Thursday, August 29, 2002

IT'S ALTERNATIVELT GRIM AND GLITTERY UP NORTH: Coverage of a weekend of festivals from the Guardian's excellent Northerner mailout:
Autumn is coming. So the north took to the streets in the dying days of summer for a series of noisy parties: Creamfields in Liverpool, Mardi Gras in Manchester and the Leeds Festival in Yorkshire.
All three were enjoyed by the thousands who rocked away the late summer bank holiday but all three had their problems.
In Leeds, up to 500 revellers in Temple Newsam park spoiled the fun by tipping over portable toilets and setting fire to them in what police described as acts of "sustained, determined and mindless" violence in the early hours of Monday. It took three hours before order was restored by 200 officers.
Leeds council had originally refused the festival a licence but organisers appealed to magistrates and won. A question mark now hangs over next year's event, with some Leeds councillors determined that it will not go ahead.
A spokeswoman for the organisers said: "The action of under 1% of the crowd should not be allowed to detract from a very successful weekend."
But the Yorkshire Post was having none of that in the cold light of Tuesday morning.
"Enough is enough," proclaimed a leader. "No licence for next year's event should be granted and no new deal signed ...
"That a mindless minority should attempt to ruin the events for everyone, risking its future in the process, is therefore deeply regrettable.
"But if the city of Leeds is to make it clear that mob violence is unacceptable, there can unfortunately be no alternative to ensuring that this festival does not take place in the area again."
Problems in Manchester and Liverpool were less dramatic. Manchester's gay Mardi Gras has had a volatile past, with rows over organisation, security and the amount of cash (or lack of it) going to charities.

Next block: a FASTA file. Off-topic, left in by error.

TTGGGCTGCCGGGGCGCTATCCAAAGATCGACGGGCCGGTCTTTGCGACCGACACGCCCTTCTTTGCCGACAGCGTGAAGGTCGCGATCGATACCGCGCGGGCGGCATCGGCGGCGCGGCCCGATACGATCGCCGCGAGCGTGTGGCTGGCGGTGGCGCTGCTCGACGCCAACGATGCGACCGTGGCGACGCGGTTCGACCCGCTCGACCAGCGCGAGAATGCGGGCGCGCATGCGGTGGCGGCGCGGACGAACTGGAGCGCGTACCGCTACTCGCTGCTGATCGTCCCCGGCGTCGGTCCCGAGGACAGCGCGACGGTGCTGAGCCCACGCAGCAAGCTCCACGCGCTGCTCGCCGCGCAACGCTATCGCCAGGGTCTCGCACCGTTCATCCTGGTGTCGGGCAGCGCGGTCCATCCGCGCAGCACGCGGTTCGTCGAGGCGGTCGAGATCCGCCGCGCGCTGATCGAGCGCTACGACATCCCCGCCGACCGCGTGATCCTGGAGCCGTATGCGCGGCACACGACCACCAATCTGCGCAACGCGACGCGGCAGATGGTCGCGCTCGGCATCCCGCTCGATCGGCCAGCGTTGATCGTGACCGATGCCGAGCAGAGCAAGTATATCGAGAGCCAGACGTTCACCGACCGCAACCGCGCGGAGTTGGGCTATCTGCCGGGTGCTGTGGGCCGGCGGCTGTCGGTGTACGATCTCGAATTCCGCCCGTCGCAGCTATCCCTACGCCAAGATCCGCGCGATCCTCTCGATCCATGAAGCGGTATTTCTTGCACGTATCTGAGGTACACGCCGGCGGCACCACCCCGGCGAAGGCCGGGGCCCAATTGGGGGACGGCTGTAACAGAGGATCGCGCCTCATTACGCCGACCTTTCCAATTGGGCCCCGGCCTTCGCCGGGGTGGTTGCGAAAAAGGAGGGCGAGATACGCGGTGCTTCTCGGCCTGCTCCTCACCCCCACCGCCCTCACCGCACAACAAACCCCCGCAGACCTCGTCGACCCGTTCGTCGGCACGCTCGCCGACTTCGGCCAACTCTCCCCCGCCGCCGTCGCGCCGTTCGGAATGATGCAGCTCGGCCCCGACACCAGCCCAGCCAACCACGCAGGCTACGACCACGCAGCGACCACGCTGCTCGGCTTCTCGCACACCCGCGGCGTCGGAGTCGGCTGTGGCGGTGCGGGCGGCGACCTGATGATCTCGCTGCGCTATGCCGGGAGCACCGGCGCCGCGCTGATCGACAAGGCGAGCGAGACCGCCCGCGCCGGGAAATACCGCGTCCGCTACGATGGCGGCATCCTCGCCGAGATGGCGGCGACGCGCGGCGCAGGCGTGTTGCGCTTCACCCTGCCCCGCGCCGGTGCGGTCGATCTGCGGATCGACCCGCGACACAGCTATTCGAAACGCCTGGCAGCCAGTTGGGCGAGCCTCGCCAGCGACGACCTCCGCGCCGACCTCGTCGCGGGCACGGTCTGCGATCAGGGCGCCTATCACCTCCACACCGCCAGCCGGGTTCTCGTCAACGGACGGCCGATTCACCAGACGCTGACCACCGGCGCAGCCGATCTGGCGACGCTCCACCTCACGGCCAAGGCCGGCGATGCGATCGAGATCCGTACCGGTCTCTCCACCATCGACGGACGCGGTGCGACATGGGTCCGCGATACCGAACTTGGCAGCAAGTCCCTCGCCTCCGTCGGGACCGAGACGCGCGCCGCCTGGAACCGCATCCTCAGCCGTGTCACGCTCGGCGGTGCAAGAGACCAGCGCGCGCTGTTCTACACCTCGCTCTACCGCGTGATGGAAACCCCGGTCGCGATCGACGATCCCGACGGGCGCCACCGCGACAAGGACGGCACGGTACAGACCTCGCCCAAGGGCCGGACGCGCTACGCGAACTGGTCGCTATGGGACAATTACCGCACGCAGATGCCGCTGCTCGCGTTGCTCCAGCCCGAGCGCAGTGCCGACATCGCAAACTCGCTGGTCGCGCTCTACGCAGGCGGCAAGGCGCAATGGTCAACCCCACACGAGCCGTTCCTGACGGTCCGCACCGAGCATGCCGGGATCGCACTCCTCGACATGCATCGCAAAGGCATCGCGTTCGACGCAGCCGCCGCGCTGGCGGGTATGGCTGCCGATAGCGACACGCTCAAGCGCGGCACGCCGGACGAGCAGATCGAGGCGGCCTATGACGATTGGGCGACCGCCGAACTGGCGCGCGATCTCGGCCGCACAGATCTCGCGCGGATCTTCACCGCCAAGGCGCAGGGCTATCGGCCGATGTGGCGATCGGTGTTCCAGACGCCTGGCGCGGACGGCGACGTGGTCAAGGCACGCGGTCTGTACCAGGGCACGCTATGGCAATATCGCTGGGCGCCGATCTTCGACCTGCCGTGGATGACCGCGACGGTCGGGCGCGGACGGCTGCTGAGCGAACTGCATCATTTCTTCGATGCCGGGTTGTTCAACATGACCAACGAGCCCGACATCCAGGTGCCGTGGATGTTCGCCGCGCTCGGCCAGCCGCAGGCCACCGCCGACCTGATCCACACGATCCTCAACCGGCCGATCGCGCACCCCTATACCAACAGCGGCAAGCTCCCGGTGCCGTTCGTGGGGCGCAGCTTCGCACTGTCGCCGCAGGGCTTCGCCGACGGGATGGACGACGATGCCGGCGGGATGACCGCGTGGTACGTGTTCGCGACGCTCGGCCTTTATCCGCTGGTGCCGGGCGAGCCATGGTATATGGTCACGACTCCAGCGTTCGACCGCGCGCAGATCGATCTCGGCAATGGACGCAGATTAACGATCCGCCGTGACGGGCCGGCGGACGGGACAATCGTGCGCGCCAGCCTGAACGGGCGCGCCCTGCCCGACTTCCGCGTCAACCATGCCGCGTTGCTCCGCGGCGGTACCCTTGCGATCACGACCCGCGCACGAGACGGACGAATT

This year's event looked as if it would bite the dust before it started. The organisers decided to cancel the celebrations when police refused to allow drinking on the street outside Canal Street at the heart of the gay village. They complained of homophobia; the police said they were concerned only for public safety. After last minute crisis talks, the event was back on (and the homophobia charge withdrawn) and hundreds of elaborate costumes were not wasted.
The traditional parade of floats wound its way through the centre of Manchester: lots of nuns, men in silver jockstraps, line dancers, safe sex squaddies in combat gear and Mr Gay UK draped over the back of silver BMW.
There were also lots of water pistols, bubbles and foam but no disorder. The festival ended with a candle-lit vigil in Sackville park for those who have died of Aids.
The Creamfields festival on the old Liverpool airport site in Speke, now in its fifth year, had an unfortunate prelude when police began investigating corruption claims and arrested an organiser for allegedly bribing a council official.
But the event passed off happily, with 40,000 revellers bopping away as Merseyside police looked benevolently on. There were just 30 arrests.

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